A Conversation with Peter Paige, Executive Producer of ‘The Fosters’


By Amy Amatangelo, TV Gal®

I’m kind of in love with The Fosters (Monday, ABC Family, 9 p.m.) right now. The show is a smorgasbord of social issues – adoption, same sex marriage, foster care, alcoholism – you name it, The Fosters probably has a story line about it.  But somehow, thanks to strong writing and solid performances, the show really works. The series has a lot of heart but is never treacly. And the characters rarely act stereotypically – the show constantly surprises me with its nuanced approach to complicated topics.

For those of you who haven’t watched the show, Stef (Teri Polo) and Lena (Sherri Saum) are married and raising Stef’s son Brandon (David Lambert) and their two adopted children Jesus (Jake T. Austin) and Mariana (Cierra Ramirez). Last season, Stef and Lena took in two foster children, Callie (Maia Mitchell) and her brother Jude (Hayden Byerly), who they want to adopt. Things got a little complicated when Brandon and Callie kissed and Callie ran away.  Now Callie’s living in a group home run by Rita (Rosie O’Donnell) but Brandon and Callie are IN LOVE.

A few weeks ago at the Television Critics Association Press Tour, I had a chance to talk with executive producer Peter Paige (you may remember him as Emmett on the Showtime series Queer as Folk) about the show and what’s coming up this season.

I’m fascinated by the Callie/Brandon romance because I can’t figure out what you guys are going to do. I mean, they can’t be together, right?

Peter Paige: This is the God’s honest answer. We write ourselves into corners all the time and we spend hours and hours and hours figuring our way out of it. What would you do? What would you really do if you have these two kids, you love them both. You want to adopt one. They’re in love. They’re teenagers. They’re hormonal. Is it real? Is it puppy love? Is it going away? These kids need a home. It’s a continuing conversation for us and it’s not going away any time soon.

How do you write for your teenage audience?

Paige: We don’t talk down to them. We don’t. ‘Okay you’re going to have sex for the first time and you’re not going to use a condom? Well here’s what you’re dealing with then.’ We try really hard not to be preachy and not to be after-school specially about it.

Teenagers are just adults but amped up. They’re so hormonally alive that it’s just fun to write for. They want more. They need more. They’re dreaming bigger. They hurt more than we as adults do I think and that makes it really really fun to explore.

What can viewers expect this season?

Paige: This season is an extension of last season – a lot of the issues have been brought to the table so it’s about exploring them.

The great thingis we’re very lucky and smarter than I even think we knew we were. We set this sort of trampoline in the pilot of all these stories and collisions. You can draw a line between any two characters in The Fosters and they create a dynamic and a situations that probably hasn’t been explored on television before. It gives us extraordinary opportunities.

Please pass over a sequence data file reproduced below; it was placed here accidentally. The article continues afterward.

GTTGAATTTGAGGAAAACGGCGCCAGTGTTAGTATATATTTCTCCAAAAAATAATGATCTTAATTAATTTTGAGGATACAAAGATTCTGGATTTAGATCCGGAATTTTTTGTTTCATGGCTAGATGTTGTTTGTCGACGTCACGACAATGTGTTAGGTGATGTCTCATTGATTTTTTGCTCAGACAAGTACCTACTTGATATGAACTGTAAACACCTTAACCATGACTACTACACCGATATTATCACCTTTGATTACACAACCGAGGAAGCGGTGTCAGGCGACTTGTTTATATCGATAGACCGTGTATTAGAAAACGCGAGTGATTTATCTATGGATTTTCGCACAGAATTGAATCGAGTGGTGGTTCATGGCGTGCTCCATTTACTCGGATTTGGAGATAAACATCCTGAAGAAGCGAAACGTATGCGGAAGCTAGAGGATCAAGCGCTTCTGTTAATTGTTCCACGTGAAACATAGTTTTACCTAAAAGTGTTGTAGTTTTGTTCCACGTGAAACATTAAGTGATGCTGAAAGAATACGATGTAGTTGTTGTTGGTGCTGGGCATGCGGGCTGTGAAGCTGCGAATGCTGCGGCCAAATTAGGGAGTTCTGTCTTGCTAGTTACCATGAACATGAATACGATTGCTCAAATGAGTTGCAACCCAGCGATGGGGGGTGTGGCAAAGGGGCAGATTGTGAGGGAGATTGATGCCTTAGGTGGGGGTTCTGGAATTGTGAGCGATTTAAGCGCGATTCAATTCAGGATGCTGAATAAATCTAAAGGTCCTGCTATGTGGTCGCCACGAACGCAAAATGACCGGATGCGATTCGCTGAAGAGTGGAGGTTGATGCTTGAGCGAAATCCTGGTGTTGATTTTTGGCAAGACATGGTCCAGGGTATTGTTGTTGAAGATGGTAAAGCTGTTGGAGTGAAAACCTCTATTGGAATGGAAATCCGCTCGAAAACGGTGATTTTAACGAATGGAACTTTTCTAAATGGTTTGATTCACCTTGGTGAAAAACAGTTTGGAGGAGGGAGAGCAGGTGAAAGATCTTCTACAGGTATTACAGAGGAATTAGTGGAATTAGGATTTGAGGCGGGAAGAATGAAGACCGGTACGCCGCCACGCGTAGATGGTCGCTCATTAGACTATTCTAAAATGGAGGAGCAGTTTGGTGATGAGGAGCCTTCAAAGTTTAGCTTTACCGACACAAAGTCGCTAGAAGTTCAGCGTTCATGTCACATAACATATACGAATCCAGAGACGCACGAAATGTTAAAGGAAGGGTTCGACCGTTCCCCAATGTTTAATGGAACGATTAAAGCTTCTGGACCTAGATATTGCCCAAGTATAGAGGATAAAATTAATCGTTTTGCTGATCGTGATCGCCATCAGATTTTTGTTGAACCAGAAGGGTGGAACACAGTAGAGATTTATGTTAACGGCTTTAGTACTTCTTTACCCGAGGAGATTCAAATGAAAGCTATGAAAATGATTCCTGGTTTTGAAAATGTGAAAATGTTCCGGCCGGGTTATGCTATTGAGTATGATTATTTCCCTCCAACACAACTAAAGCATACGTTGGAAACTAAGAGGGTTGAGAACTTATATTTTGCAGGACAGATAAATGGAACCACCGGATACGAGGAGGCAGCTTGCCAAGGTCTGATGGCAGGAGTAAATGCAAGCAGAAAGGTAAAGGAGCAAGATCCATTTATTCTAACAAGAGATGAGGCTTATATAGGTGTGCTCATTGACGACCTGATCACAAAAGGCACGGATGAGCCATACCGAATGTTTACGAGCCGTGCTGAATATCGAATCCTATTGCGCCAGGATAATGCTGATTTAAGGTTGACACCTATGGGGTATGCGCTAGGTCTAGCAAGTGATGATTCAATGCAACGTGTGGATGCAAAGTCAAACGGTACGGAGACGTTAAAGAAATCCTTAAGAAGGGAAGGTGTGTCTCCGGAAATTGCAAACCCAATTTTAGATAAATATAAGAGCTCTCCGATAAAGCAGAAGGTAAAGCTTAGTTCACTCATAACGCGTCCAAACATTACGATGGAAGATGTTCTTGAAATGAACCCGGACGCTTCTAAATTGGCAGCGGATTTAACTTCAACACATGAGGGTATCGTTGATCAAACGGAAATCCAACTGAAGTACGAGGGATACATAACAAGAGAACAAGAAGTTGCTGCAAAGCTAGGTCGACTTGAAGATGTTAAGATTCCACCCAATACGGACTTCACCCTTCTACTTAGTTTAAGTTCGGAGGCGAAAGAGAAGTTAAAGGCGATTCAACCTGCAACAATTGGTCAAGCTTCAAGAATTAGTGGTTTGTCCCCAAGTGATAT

One of the great things about the group home story is giving us a platform to tell some of the darker stories that we can’t tell with our family and our kids because our family is a primarily healthy family and a loving home and we need it to be that way so keep people watching.

We learn a whole lot more about Stef’s father this season in a way I find really compelling. It’s complicated. We never, never, never, never want to leave even our most challenging characters out in the cold. We’re all people at the end of the day so we try to treat everyone with dignity and respect.

What kind of research do you do for the show?

Paige: Fortunately the show has been very well received by both the adoption and foster communities. We have some people who work in the ABC/Disney family who grew up in foster care and made themselves available to us right away

When we decided to do this group home story line with Callie, I so happen to have a friend from the gym of all places who runs a group home so we were able to go and spend time with the girls there. It’s actually been an extraordinary gift.

Do you think a show like The Fosters can start to change people’s minds about same sex marriage and other issues?

Paige: I think media has the power to really engage people in conversation and make them comfortable with ideas that they never felt they would be comfortable with. Having been an actor on Queer as Folk I experienced that first hand.

One of my favorite tweets that I find fascinating and we get it all the time is I love The Fosters even though I don’t believe in same sex marriage. Sometime if you can during an episode of The Fosters, hashtag The Fosters and watch the feed. It’s amazing. It’s astounding to see. The response to every moment is really fascinating to see.

What do you think of The Fosters? Talk about it below.